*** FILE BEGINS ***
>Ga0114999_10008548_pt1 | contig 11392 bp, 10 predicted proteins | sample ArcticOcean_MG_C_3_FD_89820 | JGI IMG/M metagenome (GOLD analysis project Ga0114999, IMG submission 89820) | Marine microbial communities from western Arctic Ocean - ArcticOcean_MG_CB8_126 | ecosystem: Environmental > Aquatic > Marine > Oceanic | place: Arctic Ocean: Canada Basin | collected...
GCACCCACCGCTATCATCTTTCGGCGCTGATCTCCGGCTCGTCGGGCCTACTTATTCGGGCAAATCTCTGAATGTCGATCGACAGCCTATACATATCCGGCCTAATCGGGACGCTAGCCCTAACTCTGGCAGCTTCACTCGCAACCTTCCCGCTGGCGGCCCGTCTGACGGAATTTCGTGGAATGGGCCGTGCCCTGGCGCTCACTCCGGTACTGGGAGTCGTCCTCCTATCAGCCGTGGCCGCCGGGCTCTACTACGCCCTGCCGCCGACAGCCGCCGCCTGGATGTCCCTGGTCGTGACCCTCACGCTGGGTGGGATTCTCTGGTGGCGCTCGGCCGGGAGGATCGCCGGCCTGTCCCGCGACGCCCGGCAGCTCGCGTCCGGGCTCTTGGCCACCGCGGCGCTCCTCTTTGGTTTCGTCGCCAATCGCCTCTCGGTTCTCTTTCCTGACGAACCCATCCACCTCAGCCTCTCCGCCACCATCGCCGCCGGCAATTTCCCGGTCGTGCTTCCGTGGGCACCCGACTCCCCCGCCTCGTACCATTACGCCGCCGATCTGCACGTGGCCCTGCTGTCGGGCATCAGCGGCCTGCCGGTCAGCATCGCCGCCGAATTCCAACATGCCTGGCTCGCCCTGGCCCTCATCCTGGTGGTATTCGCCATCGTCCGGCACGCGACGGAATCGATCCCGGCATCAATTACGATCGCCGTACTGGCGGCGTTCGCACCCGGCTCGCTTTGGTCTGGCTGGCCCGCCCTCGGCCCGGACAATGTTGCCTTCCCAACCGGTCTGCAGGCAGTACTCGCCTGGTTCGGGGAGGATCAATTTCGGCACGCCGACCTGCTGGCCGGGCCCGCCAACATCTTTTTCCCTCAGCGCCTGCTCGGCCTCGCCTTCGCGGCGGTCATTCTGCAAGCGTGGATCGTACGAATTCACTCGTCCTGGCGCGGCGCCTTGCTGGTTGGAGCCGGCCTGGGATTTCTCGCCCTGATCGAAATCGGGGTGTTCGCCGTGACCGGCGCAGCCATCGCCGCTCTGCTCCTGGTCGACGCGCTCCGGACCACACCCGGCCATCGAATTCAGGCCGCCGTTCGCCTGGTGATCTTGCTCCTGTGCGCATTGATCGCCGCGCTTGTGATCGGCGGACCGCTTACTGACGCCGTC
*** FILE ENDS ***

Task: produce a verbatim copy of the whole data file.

>Ga0114999_10008548_pt1 | contig 11392 bp, 10 predicted proteins | sample ArcticOcean_MG_C_3_FD_89820 | JGI IMG/M metagenome (GOLD analysis project Ga0114999, IMG submission 89820) | Marine microbial communities from western Arctic Ocean - ArcticOcean_MG_CB8_126 | ecosystem: Environmental > Aquatic > Marine > Oceanic | place: Arctic Ocean: Canada Basin | collected...
GCACCCACCGCTATCATCTTTCGGCGCTGATCTCCGGCTCGTCGGGCCTACTTATTCGGGCAAATCTCTGAATGTCGATCGACAGCCTATACATATCCGGCCTAATCGGGACGCTAGCCCTAACTCTGGCAGCTTCACTCGCAACCTTCCCGCTGGCGGCCCGTCTGACGGAATTTCGTGGAATGGGCCGTGCCCTGGCGCTCACTCCGGTACTGGGAGTCGTCCTCCTATCAGCCGTGGCCGCCGGGCTCTACTACGCCCTGCCGCCGACAGCCGCCGCCTGGATGTCCCTGGTCGTGACCCTCACGCTGGGTGGGATTCTCTGGTGGCGCTCGGCCGGGAGGATCGCCGGCCTGTCCCGCGACGCCCGGCAGCTCGCGTCCGGGCTCTTGGCCACCGCGGCGCTCCTCTTTGGTTTCGTCGCCAATCGCCTCTCGGTTCTCTTTCCTGACGAACCCATCCACCTCAGCCTCTCCGCCACCATCGCCGCCGGCAATTTCCCGGTCGTGCTTCCGTGGGCACCCGACTCCCCCGCCTCGTACCATTACGCCGCCGATCTGCACGTGGCCCTGCTGTCGGGCATCAGCGGCCTGCCGGTCAGCATCGCCGCCGAATTCCAACATGCCTGGCTCGCCCTGGCCCTCATCCTGGTGGTATTCGCCATCGTCCGGCACGCGACGGAATCGATCCCGGCATCAATTACGATCGCCGTACTGGCGGCGTTCGCACCCGGCTCGCTTTGGTCTGGCTGGCCCGCCCTCGGCCCGGACAATGTTGCCTTCCCAACCGGTCTGCAGGCAGTACTCGCCTGGTTCGGGGAGGATCAATTTCGGCACGCCGACCTGCTGGCCGGGCCCGCCAACATCTTTTTCCCTCAGCGCCTGCTCGGCCTCGCCTTCGCGGCGGTCATTCTGCAAGCGTGGATCGTACGAATTCACTCGTCCTGGCGCGGCGCCTTGCTGGTTGGAGCCGGCCTGGGATTTCTCGCCCTGATCGAAATCGGGGTGTTCGCCGTGACCGGCGCAGCCATCGCCGCTCTGCTCCTGGTCGACGCGCTCCGGACCACACCCGGCCATCGAATTCAGGCCGCCGTTCGCCTGGTGATCTTGCTCCTGTGCGCATTGATCGCCGCGCTTGTGATCGGCGGACCGCTTACTGACGCCGTC